Rhetoric and Policy
Within our legislation, the use of the word “alien” has become commonplace. “Alien” is used to describe someone who is not a citizen of the United States but resides here legally or illegally. The term may seem academic, but it inherently dehumanizes the subject.
Even now, children are being ripped from their families and held in cages at the U.S Mexico border with only a mat and a Teflon sheet for comfort. The treatment of these children and families is due to the current zero-tolerance policy, which aims to prosecute all “illegal aliens” regardless of their asylum status. The widespread use of the word “alien” is a tactic used to desensitize us, to make us believe that children and families held at the border are not human. Rather, we are to conclude that these “aliens” are inhuman, and thus worthy of inhumane treatment.
This rhetoric feeds heavily into the principles of nationalism, which is defined as “identification with one’s own nation and support for its interests, especially to the exclusion or detriment of the interests of other nations”.
Dehumanizing Language vs Empathy
This language doesn’t only dehumanize non-citizens, it also protects the people who use it. Who could be accused of crimes against humans, when the targets of harsh immigrations laws are not seen as human at all? It begs the question: what moral failings are we willing to tolerate to sustain a narrative that centers ourselves, and de-centers the people in need?
The Trump administration’s decision to implement a zero-tolerance policy against “illegal aliens” is heavily rooted in nationalism, which, in the case of U.S. nationalism, argues that the only “good” nation is the United States of America, and the only “good” people are citizens; therefore, anyone or anything else is “bad” and “dangerous.” Think: the Proud Boys.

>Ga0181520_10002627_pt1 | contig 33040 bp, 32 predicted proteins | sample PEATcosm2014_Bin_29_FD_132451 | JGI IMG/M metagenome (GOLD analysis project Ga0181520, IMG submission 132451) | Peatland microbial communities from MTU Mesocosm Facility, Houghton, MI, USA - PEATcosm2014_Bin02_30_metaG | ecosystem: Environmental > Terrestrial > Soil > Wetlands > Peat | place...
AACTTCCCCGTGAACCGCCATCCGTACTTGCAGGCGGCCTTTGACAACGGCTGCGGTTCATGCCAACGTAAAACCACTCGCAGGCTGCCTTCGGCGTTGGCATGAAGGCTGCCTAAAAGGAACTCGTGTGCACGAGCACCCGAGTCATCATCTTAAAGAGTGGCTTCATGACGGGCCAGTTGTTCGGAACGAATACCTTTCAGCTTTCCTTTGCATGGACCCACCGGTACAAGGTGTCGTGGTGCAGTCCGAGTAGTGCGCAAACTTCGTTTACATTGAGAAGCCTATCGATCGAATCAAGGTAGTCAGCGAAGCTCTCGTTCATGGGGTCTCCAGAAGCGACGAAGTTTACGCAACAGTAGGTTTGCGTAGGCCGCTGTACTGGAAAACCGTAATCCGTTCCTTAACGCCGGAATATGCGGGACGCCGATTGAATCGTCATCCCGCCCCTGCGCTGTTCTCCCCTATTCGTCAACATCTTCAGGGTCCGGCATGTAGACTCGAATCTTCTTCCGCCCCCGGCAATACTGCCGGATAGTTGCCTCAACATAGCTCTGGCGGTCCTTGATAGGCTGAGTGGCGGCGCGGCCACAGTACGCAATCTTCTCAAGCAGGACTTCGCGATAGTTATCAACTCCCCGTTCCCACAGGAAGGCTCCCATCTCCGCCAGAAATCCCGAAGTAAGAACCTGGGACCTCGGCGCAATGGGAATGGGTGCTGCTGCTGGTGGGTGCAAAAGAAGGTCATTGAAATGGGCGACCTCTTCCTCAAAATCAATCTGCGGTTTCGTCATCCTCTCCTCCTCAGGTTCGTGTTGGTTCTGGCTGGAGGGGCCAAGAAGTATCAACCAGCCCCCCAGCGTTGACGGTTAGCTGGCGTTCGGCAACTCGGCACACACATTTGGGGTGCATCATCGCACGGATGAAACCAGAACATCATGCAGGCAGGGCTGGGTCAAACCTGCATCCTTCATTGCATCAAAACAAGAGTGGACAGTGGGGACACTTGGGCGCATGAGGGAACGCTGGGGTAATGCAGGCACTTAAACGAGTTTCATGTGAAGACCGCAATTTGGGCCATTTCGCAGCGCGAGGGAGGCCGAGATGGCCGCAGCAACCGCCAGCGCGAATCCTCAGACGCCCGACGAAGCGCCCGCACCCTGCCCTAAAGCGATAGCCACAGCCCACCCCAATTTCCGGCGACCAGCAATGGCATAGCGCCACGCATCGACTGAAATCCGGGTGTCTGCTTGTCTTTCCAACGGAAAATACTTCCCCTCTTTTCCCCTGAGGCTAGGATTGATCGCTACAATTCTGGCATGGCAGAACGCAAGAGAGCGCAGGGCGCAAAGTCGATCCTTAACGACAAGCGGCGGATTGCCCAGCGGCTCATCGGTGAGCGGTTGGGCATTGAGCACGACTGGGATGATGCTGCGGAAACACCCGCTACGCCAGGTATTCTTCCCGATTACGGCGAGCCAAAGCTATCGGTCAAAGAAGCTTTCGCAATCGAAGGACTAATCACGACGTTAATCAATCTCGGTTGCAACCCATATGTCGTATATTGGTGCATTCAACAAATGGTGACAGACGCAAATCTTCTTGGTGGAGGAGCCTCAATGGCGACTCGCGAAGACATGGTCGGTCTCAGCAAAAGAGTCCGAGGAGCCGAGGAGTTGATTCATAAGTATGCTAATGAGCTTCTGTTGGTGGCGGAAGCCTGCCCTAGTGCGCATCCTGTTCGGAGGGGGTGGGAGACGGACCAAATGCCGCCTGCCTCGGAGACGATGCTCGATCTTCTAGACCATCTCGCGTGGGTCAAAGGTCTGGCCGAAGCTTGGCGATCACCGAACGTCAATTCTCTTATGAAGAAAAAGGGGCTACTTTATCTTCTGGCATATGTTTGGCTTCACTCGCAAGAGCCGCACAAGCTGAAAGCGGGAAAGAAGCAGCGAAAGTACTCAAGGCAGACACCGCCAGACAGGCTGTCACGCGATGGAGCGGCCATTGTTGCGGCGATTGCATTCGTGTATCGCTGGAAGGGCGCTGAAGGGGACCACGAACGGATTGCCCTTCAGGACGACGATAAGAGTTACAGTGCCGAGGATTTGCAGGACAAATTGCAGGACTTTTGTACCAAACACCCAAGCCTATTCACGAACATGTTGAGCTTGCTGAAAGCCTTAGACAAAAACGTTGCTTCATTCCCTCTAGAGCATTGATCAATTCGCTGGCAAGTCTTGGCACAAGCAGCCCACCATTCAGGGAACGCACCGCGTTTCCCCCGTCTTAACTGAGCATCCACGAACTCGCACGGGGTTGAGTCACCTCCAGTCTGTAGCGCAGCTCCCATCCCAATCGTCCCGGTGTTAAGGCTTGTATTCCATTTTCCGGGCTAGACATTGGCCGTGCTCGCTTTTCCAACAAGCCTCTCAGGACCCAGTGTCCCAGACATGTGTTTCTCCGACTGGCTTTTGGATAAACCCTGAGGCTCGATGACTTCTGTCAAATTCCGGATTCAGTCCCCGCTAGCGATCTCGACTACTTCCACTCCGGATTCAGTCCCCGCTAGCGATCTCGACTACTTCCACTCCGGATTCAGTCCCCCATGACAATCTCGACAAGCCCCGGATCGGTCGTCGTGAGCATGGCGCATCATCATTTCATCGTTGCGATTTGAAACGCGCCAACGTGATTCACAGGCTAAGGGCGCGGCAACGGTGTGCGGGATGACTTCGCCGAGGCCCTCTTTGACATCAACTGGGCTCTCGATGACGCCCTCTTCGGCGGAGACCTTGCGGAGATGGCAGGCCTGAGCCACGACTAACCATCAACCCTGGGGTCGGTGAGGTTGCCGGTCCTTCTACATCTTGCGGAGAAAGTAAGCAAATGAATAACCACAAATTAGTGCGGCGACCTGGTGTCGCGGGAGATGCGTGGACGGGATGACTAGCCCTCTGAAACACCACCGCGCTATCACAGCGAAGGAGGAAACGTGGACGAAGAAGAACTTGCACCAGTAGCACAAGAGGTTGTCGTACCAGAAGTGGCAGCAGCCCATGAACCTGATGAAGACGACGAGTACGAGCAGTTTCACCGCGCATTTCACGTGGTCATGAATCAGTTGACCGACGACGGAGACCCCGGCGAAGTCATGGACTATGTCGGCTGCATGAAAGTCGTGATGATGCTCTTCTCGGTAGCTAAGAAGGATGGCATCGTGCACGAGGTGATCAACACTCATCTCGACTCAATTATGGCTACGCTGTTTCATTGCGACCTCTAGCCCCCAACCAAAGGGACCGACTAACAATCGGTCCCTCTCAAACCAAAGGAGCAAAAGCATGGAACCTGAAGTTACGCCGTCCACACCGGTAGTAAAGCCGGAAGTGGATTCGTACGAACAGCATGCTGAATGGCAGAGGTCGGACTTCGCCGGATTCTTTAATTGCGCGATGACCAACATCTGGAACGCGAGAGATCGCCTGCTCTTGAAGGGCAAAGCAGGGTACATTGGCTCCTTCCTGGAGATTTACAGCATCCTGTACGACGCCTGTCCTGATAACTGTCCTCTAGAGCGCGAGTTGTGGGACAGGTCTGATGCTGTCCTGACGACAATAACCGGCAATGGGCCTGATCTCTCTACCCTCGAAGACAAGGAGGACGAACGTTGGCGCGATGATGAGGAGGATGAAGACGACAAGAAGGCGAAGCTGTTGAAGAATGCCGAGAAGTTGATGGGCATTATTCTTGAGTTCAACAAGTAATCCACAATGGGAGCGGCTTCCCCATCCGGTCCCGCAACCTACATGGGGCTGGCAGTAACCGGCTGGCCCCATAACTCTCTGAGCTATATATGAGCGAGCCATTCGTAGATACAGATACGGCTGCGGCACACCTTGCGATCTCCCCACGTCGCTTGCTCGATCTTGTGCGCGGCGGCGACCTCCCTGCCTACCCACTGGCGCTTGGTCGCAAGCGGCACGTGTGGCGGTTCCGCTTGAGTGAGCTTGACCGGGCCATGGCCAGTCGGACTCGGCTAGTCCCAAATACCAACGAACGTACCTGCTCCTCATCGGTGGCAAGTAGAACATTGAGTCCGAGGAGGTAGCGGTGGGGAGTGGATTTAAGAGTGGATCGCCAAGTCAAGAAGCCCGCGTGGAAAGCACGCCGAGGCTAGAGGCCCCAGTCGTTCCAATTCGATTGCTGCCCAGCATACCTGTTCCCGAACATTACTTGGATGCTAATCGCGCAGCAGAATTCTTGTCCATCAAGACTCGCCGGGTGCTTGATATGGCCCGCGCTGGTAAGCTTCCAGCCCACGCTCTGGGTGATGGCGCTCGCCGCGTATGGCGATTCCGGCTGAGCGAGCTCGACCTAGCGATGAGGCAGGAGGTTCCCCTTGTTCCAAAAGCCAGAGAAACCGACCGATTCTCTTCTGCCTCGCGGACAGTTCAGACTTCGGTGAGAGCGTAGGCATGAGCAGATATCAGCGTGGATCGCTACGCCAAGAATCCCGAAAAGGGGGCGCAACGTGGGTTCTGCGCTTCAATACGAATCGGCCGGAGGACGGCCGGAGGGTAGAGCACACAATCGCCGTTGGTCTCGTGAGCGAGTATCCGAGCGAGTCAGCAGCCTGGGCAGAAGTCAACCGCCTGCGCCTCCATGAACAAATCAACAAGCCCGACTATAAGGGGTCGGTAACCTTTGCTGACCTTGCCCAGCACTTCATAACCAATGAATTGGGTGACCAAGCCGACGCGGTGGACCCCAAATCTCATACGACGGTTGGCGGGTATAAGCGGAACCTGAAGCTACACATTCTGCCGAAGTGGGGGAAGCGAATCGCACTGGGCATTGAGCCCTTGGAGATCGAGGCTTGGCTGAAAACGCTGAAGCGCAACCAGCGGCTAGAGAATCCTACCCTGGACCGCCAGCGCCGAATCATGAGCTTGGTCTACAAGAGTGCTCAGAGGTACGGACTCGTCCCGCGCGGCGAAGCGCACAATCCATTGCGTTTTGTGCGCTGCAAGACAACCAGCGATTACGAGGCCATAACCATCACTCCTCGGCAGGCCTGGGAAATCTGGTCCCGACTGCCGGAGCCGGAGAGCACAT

This choice of language is intentional, as it dehumanizes non-citizens, describes them as dangerous, and supports the narrative that these people are not worth fighting for or protecting. After all, caging “aliens” is protective, but caging families creates unwanted empathy.
That empathy for our fellow humans runs directly counter to a nationalist agenda as when we experience empathy for caged families, we begin to develop empathy and think of our children and our families, and are more inclined to oppose the harsh policy that is, as I write, separating children from their parents at the border.
The Role of Religion
Religion helps believers digest and analyze current issues, including rhetoric and immigration. Islam guides its believers to understand that rhetoric is inherent to treatment.
A hadith relayed by Abu Hurayrah instructs Muslims, “Whoever believes in God and the Last Day should speak a good word or remain silent. And whoever believes in God and the Last Day should show hospitality to his neighbor”.
The first instruction is to speak “a good word,” which can translate to vetting rhetoric in modern times. The second commandment is to be hospitable to neighbors, which includes respect. The religion instructs believers to use good rhetoric and be respectful, both of which are lost when dehumanizing language is used.
Rhetoric and ideology are essential in understanding why words matter. The language used to describe people must be humanizing to create empathy. Without empathy, the path to mistreatment is paved.